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Discussion Starter · #1 ·
Starting to really stock my 55G up..
Have 2 seasoned filters:
Aquaclear 110
Eheim cannister

Have algae pretty rapid on glass in front, and i think i might need to be doing more water changes...

Lately have been doing about 20% every 8-9 days or so....

Suggestions?
 

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50% weekly is a good starting place. What is your nitrate test result?
 

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Discussion Starter · #3 ·
i'm using some dip sticks, and don't really see any nitrates "pink" on pad, but something seems to be driving this brown algae on front glass?
Have 2 plecos that won't touch it..
 

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Brown "algae" isn't really algae at all but instead it is diatoms. Diatoms seem to grow for a couple of months on new tanks and then just disappear. They are soft, harmless and easy to wipe off. I usually just put up with them. My snails and plecos don't eat it either. :(
 

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I have a 240L (64G) fairly well stocked tank. I was doing 30L a week and the strip tests showed me the nitrated were acceptable, although was still getting quite a rapid growth of algae.

I invested in a proper nitrate test kit (tetratest nitrate) and the results were amazing. The nitrates were in exceedance of 50ppm! My water changes had just been too small and the levels slowly building up. I immediately did 50% change and WHAT a difference, the water was clearer the fish more colourful and lively.

Moral of the story- don't rely too heavily on test strips, invest in some proper test kits that test the water in a vial. Plus it makes you feel like a mad professor!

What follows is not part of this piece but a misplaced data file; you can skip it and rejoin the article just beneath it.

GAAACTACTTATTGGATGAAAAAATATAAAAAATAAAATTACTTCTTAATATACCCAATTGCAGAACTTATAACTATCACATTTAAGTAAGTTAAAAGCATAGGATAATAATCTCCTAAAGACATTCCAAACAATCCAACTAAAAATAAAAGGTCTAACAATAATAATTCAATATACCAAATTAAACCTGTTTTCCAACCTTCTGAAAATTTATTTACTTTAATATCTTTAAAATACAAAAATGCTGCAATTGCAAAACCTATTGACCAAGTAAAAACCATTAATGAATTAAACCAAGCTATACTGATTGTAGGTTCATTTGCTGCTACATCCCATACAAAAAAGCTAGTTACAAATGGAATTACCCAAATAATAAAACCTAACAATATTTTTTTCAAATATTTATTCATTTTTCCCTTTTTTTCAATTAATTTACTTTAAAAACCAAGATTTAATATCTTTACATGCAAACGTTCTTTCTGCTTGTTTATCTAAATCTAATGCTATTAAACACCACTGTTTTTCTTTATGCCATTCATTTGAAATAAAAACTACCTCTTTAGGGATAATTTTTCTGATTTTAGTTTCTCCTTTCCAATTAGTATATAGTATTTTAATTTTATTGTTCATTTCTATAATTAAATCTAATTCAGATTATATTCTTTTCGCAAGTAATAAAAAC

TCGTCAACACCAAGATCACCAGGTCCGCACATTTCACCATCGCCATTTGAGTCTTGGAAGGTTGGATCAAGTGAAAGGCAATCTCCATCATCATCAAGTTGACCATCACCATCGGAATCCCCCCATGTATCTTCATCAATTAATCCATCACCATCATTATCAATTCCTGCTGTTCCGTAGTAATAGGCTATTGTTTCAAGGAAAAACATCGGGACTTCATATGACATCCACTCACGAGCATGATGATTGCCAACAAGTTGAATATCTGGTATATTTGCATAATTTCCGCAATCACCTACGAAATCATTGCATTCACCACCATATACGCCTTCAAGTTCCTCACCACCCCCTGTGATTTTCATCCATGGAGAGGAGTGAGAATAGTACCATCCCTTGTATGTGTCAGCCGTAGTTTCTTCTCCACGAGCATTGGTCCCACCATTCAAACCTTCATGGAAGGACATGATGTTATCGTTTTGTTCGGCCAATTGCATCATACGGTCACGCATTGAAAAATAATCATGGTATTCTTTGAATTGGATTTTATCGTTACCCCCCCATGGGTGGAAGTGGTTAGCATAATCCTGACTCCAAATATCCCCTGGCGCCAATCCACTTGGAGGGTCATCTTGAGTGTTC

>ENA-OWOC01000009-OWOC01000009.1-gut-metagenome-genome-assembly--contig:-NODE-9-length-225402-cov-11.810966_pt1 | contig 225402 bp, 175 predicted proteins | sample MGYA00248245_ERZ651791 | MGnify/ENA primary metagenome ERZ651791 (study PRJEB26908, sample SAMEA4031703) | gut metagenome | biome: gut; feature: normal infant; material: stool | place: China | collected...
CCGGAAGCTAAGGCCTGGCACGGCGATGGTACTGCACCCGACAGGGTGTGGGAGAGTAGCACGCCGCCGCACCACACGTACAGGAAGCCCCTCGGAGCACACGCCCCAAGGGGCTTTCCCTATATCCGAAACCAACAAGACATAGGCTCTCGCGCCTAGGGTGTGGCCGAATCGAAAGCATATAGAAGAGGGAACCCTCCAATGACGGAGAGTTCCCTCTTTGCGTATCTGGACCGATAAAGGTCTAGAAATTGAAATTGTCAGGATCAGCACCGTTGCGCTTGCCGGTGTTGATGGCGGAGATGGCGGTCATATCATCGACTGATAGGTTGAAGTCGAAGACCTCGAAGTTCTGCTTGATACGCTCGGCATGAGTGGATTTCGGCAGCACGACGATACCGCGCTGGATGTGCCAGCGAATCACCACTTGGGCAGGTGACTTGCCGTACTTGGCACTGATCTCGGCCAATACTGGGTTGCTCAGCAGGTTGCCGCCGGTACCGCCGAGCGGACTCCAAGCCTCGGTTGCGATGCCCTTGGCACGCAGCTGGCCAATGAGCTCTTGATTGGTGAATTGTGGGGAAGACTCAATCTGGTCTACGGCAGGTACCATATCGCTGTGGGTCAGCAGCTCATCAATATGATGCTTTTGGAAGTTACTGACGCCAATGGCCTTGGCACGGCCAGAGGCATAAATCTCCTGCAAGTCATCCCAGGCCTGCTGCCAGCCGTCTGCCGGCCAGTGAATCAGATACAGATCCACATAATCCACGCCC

Cheers

Ian
 

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Ps The only real way to work out how much water change you need to do is:

Buy a quality test kit then test the water before every weekly water change. If you see the nitrates are slowly creeping up despite your water changes you now know you need to up the size of your water changes. A good way to work out what is a suitable water maintenance programme for your individual tank with its unique stocking level.

Ian
 

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I agree you should change water when nitrates get too high, even if that is more then 50% weekly. But since nitrate is just an indicator and not the only toxin being removed, I still think it is a good practice to change a good portion of the water weekly, even if your nitrates are zero.
 

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Good advice from DJRansome. Doing the minimum is seldom good practice; clean water is the key to successful fishkeeping. If algae is a problem reduce the lighting time. Water changes will not prevent algae if you have too much light.
 

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I just wanted to add in one cautionary note on water changes. When you have good quality water, that is similar to your aquarium parameters 50% water changes are ideal. Some people do not, and such a water change, could induce shock. If you haven't done such large water changes before, work up to 50%, to ensure that you don't shock your fish.
 

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how long are you leaving your light on for and is your tank sitting in bright room that gets a good amount of sunlight?
 
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